Computers on the internet are uniquely identified by an IP address. For decades the world has used Internet Protocol version 4 (IPv4), which allows for about 4 billion unique addresses. As more of the world has come online, and we carry internet-capable devices in our pockets, we have run out of IPv4 addresses. Layers and layers of workarounds have been built to mitigate the problem. The current protocol—Internet Protocol version 6 (IPv6)—fixes various problems with IPv4; it has a significantly expanded address space that allows for the creation of many more unique IP addresses. Unfortunately, IPv6 has suffered from lack of adoption. This is finally changing.
As of April 10, 2017, Google reported IPv6 adoption at 14%, with the United States at just over 30%. ISPs and private networks within enterprises are moving to IPv6-only or dual-stack networks (those that support both IPv6 and IPv4 connections). Cellular carriers are switching to IPv6-only networks, meaning devices have no IPv4 connectivity, but rely on a NAT64/DNS64 gateway to connect to legacy IPv4 internet networks.
Given these trends, we recently took the initiative to add IPv6 support for the Dropbox desktop application. Version 24 of the Dropbox client, released April 17, 2017, supports IPv6-only and dual-stack networks.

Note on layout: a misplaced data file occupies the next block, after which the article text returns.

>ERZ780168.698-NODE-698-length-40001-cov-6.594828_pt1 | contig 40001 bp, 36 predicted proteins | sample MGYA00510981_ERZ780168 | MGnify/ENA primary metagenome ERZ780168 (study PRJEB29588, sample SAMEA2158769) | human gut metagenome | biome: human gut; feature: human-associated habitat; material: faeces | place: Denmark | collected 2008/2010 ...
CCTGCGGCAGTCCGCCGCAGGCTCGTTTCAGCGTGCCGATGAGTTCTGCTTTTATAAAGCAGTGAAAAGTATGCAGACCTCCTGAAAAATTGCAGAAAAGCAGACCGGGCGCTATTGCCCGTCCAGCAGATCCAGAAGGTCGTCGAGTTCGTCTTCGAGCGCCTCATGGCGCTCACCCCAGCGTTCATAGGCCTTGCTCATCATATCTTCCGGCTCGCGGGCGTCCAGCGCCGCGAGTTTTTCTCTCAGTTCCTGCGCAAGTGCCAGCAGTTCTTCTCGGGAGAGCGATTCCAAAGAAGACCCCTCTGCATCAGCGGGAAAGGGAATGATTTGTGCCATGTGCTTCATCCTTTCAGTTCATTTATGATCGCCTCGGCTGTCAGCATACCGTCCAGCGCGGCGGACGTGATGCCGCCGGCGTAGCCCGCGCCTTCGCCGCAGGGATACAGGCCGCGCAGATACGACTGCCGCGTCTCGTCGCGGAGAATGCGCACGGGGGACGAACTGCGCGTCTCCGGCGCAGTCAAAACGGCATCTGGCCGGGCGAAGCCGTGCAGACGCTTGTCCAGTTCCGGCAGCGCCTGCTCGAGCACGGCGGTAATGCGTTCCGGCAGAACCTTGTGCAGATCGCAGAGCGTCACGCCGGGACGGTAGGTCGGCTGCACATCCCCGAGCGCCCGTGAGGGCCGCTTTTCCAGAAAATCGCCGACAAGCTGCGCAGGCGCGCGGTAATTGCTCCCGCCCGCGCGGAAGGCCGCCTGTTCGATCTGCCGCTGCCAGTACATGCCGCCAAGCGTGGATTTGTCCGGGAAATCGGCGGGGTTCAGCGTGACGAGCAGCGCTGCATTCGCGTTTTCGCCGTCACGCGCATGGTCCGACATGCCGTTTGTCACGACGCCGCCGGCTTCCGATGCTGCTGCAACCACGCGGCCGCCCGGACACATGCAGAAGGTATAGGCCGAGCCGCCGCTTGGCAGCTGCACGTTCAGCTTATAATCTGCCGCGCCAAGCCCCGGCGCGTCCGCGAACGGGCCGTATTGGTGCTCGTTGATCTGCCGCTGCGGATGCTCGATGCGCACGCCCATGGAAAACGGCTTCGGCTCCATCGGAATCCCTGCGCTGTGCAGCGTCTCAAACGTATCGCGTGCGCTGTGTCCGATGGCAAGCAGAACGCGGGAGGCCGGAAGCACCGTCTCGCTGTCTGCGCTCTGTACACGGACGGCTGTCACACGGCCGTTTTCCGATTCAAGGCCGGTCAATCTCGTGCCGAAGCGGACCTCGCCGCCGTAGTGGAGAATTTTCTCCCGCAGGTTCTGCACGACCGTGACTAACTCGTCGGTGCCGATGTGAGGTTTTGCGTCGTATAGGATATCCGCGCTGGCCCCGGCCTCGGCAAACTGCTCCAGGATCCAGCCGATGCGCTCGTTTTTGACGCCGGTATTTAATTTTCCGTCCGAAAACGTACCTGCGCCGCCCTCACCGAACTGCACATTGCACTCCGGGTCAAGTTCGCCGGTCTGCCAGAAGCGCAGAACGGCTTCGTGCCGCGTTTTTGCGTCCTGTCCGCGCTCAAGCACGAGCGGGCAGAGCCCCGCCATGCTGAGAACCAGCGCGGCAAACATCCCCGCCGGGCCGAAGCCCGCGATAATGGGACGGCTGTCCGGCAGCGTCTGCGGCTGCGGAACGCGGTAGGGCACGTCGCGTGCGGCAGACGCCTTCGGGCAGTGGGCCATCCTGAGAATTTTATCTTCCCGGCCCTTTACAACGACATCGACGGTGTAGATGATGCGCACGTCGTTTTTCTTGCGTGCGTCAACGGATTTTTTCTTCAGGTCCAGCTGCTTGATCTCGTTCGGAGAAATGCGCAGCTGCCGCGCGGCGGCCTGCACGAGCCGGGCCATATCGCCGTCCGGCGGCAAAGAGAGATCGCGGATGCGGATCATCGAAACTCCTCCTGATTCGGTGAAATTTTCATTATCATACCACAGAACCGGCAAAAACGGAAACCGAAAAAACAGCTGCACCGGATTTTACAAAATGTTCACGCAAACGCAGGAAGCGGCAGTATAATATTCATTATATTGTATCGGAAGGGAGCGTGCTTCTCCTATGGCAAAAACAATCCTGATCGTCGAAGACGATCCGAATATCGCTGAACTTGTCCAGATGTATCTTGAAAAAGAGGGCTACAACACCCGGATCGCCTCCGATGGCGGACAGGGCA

Resolving addresses and establishing connections are key to IPv6 support
Adding IPv6 support involves making changes to address resolution and connection establishment. This has to be done in a cross-platform manner and support alternative mechanisms like proxies. Transferring files over the internet is one of Dropbox’s core tasks and users expect that to happen seamlessly and quickly. These changes needed to happen without affecting the user experience. Here is how we implemented IPv6 support while ensuring the client stayed functional for all existing users who are still on IPv4.
Under IPv4, functions like
gethostbyname() could be used for address lookup. In addition, functions like
inet_ntoa() could be used to convert between various IP address representations. None of these work with IPv6 addresses.
getaddrinfo() for IP address lookup
getaddrinfo() has long been the recommended cross-platform way to look up IP addresses for a given host. It accepts a hostname and returns a list of addresses, both IPv6 and IPv4, ordered by the host’s preferred address family. Callers are then expected to iterate through these until a connection succeeds.
Parameters that determine which address families are returned are accepted by
getaddrinfo(). In the Berkeley sockets API, a family specifies the socket type.
AF_INET (IPv4) and
AF_INET6 (IPv6) are two valid socket types. There is an additional constant,
AF_UNSPEC, that indicates
getaddrinfo() should return all the families that it can. Under the hood,
getaddrinfo() will attempt both an A and an AAAA query to the DNS server.
getaddrinfo() has a couple of downsides. It is a blocking function and it does not support caller specified timeouts. Once
getaddrinfo() has been called, there is not much the calling thread can do until it returns. The default timeouts implemented by operating systems are within the 30-90 second range. In a naive implementation, we may end up waiting several minutes for the
getaddrinfo(), then spend another few seconds falling back to resolving with